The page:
[ExI] META: Overposting (psychology of morals)

Anders Sandberg anders at aleph.se
Sun Feb 27 12:06:46 UTC 2011

Giulio Prisco wrote:
> I don't see why we should refrain from discussing important things.
> I am very interested in the libertarian trend, but the problem is that
> it always degenerates into a hormone-driven fight between
> fundamentalist libertarians and fundamentalist anti-libertarians. I
> wonder why it is like that.

I think it can be explained by Jonathan Haidt's moral foundations theory 
and Phil Tetlock's sacred values theory. Basically, libertarians and 
anti-libertarians step on each other's sacred values.

According to Haidt, morality across cultures tend to be based on five 
fundamental values that are given different weight between different 
cultures and individuals:

   1. Care for others, protecting them from harm. 
   2. Fairness, Justice, treating others equally.
   3. Loyalty to your group, family, nation. 
   4. Respect for tradition and legitimate authority. 
   5. Purity, avoiding disgusting things, foods, actions.

Liberals (american sense) value care and fairness higher than the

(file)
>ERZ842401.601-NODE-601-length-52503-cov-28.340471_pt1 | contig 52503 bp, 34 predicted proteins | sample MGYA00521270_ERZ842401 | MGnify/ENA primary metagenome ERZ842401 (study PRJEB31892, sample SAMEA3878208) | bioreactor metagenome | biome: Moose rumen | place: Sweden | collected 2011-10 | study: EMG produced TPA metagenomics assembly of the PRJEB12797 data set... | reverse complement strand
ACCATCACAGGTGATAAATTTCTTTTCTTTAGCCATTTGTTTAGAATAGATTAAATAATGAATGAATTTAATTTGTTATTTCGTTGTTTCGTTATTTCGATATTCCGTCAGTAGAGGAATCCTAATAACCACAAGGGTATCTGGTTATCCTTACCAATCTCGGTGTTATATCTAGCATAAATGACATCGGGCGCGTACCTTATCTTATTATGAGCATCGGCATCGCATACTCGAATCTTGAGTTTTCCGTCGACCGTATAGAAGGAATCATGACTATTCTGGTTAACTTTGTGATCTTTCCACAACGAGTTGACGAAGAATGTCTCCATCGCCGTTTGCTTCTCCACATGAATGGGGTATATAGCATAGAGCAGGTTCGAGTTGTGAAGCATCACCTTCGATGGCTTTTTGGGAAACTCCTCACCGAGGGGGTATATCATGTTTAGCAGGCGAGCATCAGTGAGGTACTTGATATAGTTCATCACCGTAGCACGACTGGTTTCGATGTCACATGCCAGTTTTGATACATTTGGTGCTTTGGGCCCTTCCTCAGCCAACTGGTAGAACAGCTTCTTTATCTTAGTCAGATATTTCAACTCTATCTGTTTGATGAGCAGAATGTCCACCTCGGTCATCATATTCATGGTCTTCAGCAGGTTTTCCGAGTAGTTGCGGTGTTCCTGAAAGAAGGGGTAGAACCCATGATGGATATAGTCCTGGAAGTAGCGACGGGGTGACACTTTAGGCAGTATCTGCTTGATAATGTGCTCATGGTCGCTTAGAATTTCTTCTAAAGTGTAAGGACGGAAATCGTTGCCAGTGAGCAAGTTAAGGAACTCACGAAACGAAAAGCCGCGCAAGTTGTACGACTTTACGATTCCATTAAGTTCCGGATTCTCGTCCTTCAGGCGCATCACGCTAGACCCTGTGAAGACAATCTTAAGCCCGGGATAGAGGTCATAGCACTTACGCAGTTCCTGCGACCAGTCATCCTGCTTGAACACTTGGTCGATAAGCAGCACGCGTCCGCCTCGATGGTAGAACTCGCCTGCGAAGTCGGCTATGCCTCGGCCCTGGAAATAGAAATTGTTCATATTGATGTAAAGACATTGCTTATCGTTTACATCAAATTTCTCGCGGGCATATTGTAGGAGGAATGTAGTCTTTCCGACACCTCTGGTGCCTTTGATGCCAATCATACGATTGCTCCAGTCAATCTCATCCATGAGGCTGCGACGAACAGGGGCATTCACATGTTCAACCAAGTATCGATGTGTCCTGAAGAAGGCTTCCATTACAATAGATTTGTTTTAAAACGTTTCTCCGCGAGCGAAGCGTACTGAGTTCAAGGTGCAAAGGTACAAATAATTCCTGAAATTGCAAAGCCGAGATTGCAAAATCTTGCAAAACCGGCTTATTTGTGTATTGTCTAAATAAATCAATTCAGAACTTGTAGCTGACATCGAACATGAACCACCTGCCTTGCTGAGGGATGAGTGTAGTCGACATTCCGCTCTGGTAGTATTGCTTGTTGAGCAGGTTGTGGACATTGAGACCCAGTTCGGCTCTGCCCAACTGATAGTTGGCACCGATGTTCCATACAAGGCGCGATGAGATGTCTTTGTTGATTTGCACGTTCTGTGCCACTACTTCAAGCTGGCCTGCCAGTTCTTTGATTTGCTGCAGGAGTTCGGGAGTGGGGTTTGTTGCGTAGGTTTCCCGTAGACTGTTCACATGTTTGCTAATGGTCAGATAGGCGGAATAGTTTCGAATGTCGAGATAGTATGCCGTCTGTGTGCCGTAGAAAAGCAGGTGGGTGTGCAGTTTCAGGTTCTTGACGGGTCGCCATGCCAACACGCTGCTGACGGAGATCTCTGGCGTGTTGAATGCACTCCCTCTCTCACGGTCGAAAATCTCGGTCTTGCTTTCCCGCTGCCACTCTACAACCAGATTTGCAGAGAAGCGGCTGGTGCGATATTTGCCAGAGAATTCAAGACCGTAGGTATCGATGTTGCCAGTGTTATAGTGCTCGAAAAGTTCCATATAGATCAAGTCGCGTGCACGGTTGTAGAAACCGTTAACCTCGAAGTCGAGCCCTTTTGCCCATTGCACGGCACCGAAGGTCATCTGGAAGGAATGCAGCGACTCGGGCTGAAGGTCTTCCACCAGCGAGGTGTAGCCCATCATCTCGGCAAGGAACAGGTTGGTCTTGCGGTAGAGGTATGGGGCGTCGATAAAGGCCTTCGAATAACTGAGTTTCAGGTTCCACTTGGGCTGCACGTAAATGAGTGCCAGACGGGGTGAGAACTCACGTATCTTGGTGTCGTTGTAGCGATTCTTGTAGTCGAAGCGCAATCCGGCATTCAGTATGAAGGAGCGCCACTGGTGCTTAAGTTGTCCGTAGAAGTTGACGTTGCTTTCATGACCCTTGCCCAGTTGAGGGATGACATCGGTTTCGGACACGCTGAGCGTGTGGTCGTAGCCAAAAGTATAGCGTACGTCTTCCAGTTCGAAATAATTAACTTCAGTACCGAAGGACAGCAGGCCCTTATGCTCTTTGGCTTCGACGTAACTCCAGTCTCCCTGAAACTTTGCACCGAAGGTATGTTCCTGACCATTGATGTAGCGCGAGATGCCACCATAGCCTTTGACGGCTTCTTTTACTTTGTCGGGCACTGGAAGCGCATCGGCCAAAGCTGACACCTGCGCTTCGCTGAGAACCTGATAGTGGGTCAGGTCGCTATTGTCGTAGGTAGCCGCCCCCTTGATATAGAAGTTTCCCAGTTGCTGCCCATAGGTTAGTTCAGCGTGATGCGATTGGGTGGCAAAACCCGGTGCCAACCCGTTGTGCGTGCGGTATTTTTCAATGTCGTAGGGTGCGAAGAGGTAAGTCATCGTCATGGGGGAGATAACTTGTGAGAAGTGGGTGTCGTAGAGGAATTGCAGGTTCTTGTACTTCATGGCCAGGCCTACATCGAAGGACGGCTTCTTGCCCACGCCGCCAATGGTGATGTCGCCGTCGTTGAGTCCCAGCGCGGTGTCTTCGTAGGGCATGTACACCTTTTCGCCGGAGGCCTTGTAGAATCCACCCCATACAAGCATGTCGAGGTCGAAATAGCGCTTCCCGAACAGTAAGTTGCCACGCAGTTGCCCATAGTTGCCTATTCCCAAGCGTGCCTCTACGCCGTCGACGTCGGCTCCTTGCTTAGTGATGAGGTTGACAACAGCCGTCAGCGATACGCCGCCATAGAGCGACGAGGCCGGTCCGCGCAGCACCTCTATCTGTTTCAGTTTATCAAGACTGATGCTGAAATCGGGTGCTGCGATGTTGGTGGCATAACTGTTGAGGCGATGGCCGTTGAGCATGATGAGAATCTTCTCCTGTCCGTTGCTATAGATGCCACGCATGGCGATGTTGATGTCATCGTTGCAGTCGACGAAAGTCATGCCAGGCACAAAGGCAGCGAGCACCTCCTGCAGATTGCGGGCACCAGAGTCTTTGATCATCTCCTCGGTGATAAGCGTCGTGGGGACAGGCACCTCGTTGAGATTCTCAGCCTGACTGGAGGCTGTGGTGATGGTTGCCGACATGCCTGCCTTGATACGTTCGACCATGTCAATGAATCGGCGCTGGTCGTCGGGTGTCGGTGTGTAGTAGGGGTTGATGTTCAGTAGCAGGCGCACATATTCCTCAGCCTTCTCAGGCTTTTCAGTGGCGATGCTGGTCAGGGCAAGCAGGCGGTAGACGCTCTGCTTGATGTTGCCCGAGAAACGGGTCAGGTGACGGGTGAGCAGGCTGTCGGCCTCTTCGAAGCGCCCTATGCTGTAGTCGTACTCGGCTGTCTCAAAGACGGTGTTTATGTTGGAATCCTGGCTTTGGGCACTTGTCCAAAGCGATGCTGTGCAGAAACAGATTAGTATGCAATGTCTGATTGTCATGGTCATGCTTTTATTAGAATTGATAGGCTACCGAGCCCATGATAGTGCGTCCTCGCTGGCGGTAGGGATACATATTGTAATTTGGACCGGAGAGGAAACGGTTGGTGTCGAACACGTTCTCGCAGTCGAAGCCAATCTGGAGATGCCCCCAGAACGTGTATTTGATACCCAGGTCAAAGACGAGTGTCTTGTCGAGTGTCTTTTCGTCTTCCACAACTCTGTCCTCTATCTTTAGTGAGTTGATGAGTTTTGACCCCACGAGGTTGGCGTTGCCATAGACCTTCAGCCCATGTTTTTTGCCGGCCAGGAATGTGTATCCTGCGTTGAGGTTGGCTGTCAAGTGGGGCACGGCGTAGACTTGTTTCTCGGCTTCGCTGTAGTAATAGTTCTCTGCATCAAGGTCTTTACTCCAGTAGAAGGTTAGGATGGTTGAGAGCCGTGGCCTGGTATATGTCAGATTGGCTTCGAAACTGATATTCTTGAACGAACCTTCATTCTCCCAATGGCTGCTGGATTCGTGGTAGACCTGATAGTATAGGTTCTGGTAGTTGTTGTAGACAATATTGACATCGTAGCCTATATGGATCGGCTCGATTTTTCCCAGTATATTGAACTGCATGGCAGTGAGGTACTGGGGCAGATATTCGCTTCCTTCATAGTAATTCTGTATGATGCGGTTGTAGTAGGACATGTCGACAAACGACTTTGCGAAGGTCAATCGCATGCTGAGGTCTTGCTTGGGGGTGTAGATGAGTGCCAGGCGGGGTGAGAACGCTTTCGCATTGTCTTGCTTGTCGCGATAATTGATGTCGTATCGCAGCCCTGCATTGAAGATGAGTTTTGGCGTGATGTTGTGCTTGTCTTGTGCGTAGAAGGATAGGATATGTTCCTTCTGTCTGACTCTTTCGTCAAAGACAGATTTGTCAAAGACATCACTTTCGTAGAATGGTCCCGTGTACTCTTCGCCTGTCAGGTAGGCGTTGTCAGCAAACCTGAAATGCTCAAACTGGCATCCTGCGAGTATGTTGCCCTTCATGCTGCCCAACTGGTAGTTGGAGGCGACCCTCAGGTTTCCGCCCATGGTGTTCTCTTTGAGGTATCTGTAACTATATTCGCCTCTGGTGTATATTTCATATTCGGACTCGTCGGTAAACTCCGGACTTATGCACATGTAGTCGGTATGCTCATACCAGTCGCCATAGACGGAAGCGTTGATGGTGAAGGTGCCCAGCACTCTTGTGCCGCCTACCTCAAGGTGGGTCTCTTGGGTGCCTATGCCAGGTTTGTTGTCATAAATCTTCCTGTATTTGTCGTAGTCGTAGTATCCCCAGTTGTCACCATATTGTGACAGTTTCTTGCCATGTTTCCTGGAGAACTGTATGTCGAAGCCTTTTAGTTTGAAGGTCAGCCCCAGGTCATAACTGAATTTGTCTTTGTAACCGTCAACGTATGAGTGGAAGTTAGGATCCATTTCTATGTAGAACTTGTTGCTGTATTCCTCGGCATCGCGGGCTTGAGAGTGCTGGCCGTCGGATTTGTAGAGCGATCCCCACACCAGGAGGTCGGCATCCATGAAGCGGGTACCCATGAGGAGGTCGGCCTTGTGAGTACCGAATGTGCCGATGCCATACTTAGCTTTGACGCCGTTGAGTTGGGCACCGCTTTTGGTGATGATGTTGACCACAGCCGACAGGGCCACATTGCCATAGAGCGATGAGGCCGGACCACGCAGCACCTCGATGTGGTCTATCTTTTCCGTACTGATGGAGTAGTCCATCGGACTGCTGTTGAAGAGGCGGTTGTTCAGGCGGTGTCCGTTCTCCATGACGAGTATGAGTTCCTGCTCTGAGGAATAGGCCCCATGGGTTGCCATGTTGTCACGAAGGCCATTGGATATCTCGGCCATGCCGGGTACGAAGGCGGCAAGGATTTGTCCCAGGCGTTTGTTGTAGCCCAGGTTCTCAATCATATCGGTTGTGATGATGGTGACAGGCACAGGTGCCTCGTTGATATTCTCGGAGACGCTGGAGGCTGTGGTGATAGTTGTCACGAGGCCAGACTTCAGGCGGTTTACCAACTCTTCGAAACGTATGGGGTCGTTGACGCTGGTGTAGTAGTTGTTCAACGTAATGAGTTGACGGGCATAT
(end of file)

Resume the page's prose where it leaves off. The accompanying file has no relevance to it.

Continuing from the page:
others, while american conservatives value all five at the same time.

Tetlock observed that certain things are "sacred" values to people, and 
that trading them for a "secular" value triggers strong emotional 
reactions - these tradeoffs are taboo: you are not supposed to even 
*think* about how much money a human life is worth (if you seriously do, 
then you are seen as a bad person) and people forced into tradeoffs 
often do interesting self-purification actions afterwards like washing 
hands or giving more to charity.
In political discussions a lot of heat is generated when one side 
doesn't feel anything for something sacred to the other side and 
accidentally threatens it.

What is sacred to libertarians? I think freedom is an obvious sacred 
value, which might go into the fairness foundation. But beyond that I 
don't think libertarians (by being libertarians) have that many strong 
sacred values - *just like transhumanists*. We are all happy to question 
the human condition and all accepted morals in profound ways. This is 
borne out in experiments. Libertarians are less unwilling to *refuse* 
making sacred tradeoffs for money than other groups, and find the five 
foundations less sacred altogether.

This has consequences for discussing politics. Conservatives get enraged 
by liberals trading purity or respect for fairness. But both get riled 
up by libertarians trading almost anything for freedom. And libertarians 
get upset by how readily everybody else trades their sacred value for 
mere care, purity or other less important things.

So that is my general explanation why libertarians (and transhumanists!) 
generally tend to end up in hot discussions.


Anders Sandberg,
Future of Humanity Institute 
James Martin 21st Century School 
Philosophy Faculty 
Oxford University 

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